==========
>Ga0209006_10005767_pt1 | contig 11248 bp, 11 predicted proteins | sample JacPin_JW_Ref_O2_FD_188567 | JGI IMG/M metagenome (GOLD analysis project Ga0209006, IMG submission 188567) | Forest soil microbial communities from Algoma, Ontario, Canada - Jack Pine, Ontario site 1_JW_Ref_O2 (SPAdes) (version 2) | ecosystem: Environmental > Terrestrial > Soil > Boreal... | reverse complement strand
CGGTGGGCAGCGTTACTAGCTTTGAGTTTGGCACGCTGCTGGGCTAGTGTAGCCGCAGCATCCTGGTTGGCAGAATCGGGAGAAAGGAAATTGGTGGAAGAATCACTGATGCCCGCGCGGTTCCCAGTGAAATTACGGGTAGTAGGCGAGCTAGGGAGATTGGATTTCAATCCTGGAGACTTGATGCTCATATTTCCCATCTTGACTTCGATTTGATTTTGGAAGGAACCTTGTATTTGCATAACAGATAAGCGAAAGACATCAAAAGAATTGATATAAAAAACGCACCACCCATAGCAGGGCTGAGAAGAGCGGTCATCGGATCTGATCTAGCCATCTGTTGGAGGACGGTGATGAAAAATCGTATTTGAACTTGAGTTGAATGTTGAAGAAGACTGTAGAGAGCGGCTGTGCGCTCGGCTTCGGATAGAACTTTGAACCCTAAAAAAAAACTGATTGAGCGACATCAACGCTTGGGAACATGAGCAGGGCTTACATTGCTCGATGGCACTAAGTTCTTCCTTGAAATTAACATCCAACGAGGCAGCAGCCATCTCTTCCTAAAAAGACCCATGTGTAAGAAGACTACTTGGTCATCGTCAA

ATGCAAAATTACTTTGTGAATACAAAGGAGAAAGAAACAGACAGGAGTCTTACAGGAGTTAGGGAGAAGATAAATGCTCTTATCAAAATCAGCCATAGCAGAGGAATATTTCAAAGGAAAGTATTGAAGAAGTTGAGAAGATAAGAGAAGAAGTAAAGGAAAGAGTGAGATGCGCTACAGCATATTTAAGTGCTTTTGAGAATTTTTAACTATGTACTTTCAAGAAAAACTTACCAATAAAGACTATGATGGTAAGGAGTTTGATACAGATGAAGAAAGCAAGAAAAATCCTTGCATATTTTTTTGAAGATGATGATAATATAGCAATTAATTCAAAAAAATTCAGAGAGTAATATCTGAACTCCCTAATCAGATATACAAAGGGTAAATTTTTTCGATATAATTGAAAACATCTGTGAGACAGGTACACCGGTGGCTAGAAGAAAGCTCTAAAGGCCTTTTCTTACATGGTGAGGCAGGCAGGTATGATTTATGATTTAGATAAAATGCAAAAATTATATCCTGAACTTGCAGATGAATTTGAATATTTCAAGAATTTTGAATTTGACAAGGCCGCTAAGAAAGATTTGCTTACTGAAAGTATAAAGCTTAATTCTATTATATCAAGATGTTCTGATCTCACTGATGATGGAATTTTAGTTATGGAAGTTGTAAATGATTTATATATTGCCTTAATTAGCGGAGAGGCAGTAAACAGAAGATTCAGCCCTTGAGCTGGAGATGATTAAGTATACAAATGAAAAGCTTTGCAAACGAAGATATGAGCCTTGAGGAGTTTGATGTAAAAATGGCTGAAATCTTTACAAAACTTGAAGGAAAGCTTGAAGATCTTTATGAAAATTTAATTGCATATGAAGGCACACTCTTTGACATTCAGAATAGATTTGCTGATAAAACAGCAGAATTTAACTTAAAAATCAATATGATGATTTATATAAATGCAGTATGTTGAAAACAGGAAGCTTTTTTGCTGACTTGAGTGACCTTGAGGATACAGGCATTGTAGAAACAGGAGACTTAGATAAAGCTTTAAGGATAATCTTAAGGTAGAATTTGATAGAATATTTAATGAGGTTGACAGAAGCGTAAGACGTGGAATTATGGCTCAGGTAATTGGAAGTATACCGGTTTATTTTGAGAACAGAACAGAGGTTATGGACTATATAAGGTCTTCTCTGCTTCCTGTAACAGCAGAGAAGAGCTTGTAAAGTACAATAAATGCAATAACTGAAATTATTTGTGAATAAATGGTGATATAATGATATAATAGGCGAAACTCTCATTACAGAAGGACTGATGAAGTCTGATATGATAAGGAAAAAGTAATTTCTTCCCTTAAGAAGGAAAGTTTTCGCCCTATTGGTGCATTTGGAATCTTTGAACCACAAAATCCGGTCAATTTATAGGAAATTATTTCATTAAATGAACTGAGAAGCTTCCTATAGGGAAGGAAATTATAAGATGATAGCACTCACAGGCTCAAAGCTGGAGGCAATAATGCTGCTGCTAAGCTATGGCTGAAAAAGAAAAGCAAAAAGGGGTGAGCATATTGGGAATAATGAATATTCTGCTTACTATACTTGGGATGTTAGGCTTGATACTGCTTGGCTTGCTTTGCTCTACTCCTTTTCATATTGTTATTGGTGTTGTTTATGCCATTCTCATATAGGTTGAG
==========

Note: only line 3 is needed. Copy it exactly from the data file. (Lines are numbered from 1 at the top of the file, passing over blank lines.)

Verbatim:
ATGCAAAATTACTTTGTGAATACAAAGGAGAAAGAAACAGACAGGAGTCTTACAGGAGTTAGGGAGAAGATAAATGCTCTTATCAAAATCAGCCATAGCAGAGGAATATTTCAAAGGAAAGTATTGAAGAAGTTGAGAAGATAAGAGAAGAAGTAAAGGAAAGAGTGAGATGCGCTACAGCATATTTAAGTGCTTTTGAGAATTTTTAACTATGTACTTTCAAGAAAAACTTACCAATAAAGACTATGATGGTAAGGAGTTTGATACAGATGAAGAAAGCAAGAAAAATCCTTGCATATTTTTTTGAAGATGATGATAATATAGCAATTAATTCAAAAAAATTCAGAGAGTAATATCTGAACTCCCTAATCAGATATACAAAGGGTAAATTTTTTCGATATAATTGAAAACATCTGTGAGACAGGTACACCGGTGGCTAGAAGAAAGCTCTAAAGGCCTTTTCTTACATGGTGAGGCAGGCAGGTATGATTTATGATTTAGATAAAATGCAAAAATTATATCCTGAACTTGCAGATGAATTTGAATATTTCAAGAATTTTGAATTTGACAAGGCCGCTAAGAAAGATTTGCTTACTGAAAGTATAAAGCTTAATTCTATTATATCAAGATGTTCTGATCTCACTGATGATGGAATTTTAGTTATGGAAGTTGTAAATGATTTATATATTGCCTTAATTAGCGGAGAGGCAGTAAACAGAAGATTCAGCCCTTGAGCTGGAGATGATTAAGTATACAAATGAAAAGCTTTGCAAACGAAGATATGAGCCTTGAGGAGTTTGATGTAAAAATGGCTGAAATCTTTACAAAACTTGAAGGAAAGCTTGAAGATCTTTATGAAAATTTAATTGCATATGAAGGCACACTCTTTGACATTCAGAATAGATTTGCTGATAAAACAGCAGAATTTAACTTAAAAATCAATATGATGATTTATATAAATGCAGTATGTTGAAAACAGGAAGCTTTTTTGCTGACTTGAGTGACCTTGAGGATACAGGCATTGTAGAAACAGGAGACTTAGATAAAGCTTTAAGGATAATCTTAAGGTAGAATTTGATAGAATATTTAATGAGGTTGACAGAAGCGTAAGACGTGGAATTATGGCTCAGGTAATTGGAAGTATACCGGTTTATTTTGAGAACAGAACAGAGGTTATGGACTATATAAGGTCTTCTCTGCTTCCTGTAACAGCAGAGAAGAGCTTGTAAAGTACAATAAATGCAATAACTGAAATTATTTGTGAATAAATGGTGATATAATGATATAATAGGCGAAACTCTCATTACAGAAGGACTGATGAAGTCTGATATGATAAGGAAAAAGTAATTTCTTCCCTTAAGAAGGAAAGTTTTCGCCCTATTGGTGCATTTGGAATCTTTGAACCACAAAATCCGGTCAATTTATAGGAAATTATTTCATTAAATGAACTGAGAAGCTTCCTATAGGGAAGGAAATTATAAGATGATAGCACTCACAGGCTCAAAGCTGGAGGCAATAATGCTGCTGCTAAGCTATGGCTGAAAAAGAAAAGCAAAAAGGGGTGAGCATATTGGGAATAATGAATATTCTGCTTACTATACTTGGGATGTTAGGCTTGATACTGCTTGGCTTGCTTTGCTCTACTCCTTTTCATATTGTTATTGGTGTTGTTTATGCCATTCTCATATAGGTTGAG